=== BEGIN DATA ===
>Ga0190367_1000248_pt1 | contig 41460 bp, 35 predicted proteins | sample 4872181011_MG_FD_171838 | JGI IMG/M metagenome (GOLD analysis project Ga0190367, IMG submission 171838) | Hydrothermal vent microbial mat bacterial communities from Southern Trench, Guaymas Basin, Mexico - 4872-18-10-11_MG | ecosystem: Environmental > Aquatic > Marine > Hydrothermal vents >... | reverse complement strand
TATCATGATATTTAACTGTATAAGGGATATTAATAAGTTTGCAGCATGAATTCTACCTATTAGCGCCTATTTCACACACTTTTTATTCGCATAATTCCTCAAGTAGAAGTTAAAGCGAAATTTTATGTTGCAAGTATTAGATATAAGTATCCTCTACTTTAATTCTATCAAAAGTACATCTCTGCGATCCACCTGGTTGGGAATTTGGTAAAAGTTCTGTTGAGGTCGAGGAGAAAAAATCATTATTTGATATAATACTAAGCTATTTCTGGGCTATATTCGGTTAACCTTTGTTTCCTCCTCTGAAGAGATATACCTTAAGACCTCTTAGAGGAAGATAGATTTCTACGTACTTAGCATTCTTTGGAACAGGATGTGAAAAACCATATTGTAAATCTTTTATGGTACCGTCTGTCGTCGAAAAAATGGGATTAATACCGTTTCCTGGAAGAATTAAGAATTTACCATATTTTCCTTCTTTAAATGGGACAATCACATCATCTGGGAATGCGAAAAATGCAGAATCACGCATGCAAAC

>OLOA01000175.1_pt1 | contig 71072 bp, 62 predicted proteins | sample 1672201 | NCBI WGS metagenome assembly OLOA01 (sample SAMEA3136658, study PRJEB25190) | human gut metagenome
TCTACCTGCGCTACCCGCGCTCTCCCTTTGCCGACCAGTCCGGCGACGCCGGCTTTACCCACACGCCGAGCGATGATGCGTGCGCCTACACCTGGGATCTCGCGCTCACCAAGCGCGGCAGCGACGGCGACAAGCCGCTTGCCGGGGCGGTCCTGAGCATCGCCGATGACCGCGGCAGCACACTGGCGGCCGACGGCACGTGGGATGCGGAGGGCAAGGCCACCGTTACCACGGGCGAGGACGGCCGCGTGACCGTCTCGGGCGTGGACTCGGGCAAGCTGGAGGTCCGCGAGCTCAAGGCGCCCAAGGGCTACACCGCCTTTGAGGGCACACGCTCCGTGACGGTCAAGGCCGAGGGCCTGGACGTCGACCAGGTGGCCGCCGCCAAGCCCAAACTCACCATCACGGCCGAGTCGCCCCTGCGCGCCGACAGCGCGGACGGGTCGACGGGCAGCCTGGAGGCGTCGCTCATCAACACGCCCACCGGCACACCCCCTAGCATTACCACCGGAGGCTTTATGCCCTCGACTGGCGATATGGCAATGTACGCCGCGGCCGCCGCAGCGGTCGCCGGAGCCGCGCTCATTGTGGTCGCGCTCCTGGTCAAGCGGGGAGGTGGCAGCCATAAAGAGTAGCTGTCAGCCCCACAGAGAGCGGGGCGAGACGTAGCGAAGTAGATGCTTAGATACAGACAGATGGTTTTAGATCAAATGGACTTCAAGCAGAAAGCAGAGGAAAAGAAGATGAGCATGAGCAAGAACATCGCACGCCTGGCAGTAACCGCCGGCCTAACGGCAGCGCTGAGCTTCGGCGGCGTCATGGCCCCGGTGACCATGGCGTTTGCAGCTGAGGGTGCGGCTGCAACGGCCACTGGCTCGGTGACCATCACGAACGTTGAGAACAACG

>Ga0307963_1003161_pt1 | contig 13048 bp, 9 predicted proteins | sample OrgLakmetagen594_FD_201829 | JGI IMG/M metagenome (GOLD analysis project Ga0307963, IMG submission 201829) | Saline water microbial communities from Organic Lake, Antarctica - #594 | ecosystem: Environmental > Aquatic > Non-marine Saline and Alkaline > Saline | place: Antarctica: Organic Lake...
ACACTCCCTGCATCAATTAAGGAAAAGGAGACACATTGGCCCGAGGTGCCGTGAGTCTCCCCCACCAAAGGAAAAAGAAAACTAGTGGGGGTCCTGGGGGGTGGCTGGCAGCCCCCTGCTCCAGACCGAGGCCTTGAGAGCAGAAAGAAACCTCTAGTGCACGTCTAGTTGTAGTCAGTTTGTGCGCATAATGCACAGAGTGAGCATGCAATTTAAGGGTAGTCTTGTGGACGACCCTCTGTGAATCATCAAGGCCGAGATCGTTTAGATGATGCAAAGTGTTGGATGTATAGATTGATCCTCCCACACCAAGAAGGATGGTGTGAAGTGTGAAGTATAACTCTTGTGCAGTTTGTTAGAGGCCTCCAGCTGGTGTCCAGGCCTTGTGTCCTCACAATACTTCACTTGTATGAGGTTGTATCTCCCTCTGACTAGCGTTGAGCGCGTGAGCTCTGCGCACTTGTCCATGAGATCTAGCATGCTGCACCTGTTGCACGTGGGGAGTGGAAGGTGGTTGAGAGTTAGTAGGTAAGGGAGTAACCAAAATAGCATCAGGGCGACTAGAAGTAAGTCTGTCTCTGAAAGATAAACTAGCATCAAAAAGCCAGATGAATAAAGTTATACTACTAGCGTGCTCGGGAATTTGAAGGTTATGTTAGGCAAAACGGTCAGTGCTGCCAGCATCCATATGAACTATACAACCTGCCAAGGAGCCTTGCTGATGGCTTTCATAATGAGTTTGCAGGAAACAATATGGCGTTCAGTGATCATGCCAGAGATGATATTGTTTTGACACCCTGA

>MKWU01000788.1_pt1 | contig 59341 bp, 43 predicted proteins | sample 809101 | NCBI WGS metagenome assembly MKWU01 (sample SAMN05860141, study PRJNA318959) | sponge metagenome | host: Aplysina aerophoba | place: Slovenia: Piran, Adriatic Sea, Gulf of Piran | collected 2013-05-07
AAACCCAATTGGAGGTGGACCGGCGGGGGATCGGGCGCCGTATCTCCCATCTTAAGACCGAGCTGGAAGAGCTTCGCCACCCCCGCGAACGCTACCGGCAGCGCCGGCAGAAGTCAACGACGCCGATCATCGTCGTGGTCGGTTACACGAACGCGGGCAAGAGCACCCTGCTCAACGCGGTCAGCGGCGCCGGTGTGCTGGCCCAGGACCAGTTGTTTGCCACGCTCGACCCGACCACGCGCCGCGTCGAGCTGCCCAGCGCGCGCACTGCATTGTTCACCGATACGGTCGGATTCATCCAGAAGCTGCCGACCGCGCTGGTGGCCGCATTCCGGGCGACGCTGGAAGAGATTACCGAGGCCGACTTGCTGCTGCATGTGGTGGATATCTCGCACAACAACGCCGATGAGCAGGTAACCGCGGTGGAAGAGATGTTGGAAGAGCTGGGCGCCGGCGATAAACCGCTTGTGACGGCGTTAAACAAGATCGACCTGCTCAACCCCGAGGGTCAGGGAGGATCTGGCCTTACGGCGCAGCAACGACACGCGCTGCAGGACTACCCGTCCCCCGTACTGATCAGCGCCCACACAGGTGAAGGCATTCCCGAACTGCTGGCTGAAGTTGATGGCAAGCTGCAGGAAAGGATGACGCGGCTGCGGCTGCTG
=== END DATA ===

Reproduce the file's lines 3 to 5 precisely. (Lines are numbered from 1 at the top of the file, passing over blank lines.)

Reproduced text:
>OLOA01000175.1_pt1 | contig 71072 bp, 62 predicted proteins | sample 1672201 | NCBI WGS metagenome assembly OLOA01 (sample SAMEA3136658, study PRJEB25190) | human gut metagenome
TCTACCTGCGCTACCCGCGCTCTCCCTTTGCCGACCAGTCCGGCGACGCCGGCTTTACCCACACGCCGAGCGATGATGCGTGCGCCTACACCTGGGATCTCGCGCTCACCAAGCGCGGCAGCGACGGCGACAAGCCGCTTGCCGGGGCGGTCCTGAGCATCGCCGATGACCGCGGCAGCACACTGGCGGCCGACGGCACGTGGGATGCGGAGGGCAAGGCCACCGTTACCACGGGCGAGGACGGCCGCGTGACCGTCTCGGGCGTGGACTCGGGCAAGCTGGAGGTCCGCGAGCTCAAGGCGCCCAAGGGCTACACCGCCTTTGAGGGCACACGCTCCGTGACGGTCAAGGCCGAGGGCCTGGACGTCGACCAGGTGGCCGCCGCCAAGCCCAAACTCACCATCACGGCCGAGTCGCCCCTGCGCGCCGACAGCGCGGACGGGTCGACGGGCAGCCTGGAGGCGTCGCTCATCAACACGCCCACCGGCACACCCCCTAGCATTACCACCGGAGGCTTTATGCCCTCGACTGGCGATATGGCAATGTACGCCGCGGCCGCCGCAGCGGTCGCCGGAGCCGCGCTCATTGTGGTCGCGCTCCTGGTCAAGCGGGGAGGTGGCAGCCATAAAGAGTAGCTGTCAGCCCCACAGAGAGCGGGGCGAGACGTAGCGAAGTAGATGCTTAGATACAGACAGATGGTTTTAGATCAAATGGACTTCAAGCAGAAAGCAGAGGAAAAGAAGATGAGCATGAGCAAGAACATCGCACGCCTGGCAGTAACCGCCGGCCTAACGGCAGCGCTGAGCTTCGGCGGCGTCATGGCCCCGGTGACCATGGCGTTTGCAGCTGAGGGTGCGGCTGCAACGGCCACTGGCTCGGTGACCATCACGAACGTTGAGAACAACG

>Ga0307963_1003161_pt1 | contig 13048 bp, 9 predicted proteins | sample OrgLakmetagen594_FD_201829 | JGI IMG/M metagenome (GOLD analysis project Ga0307963, IMG submission 201829) | Saline water microbial communities from Organic Lake, Antarctica - #594 | ecosystem: Environmental > Aquatic > Non-marine Saline and Alkaline > Saline | place: Antarctica: Organic Lake...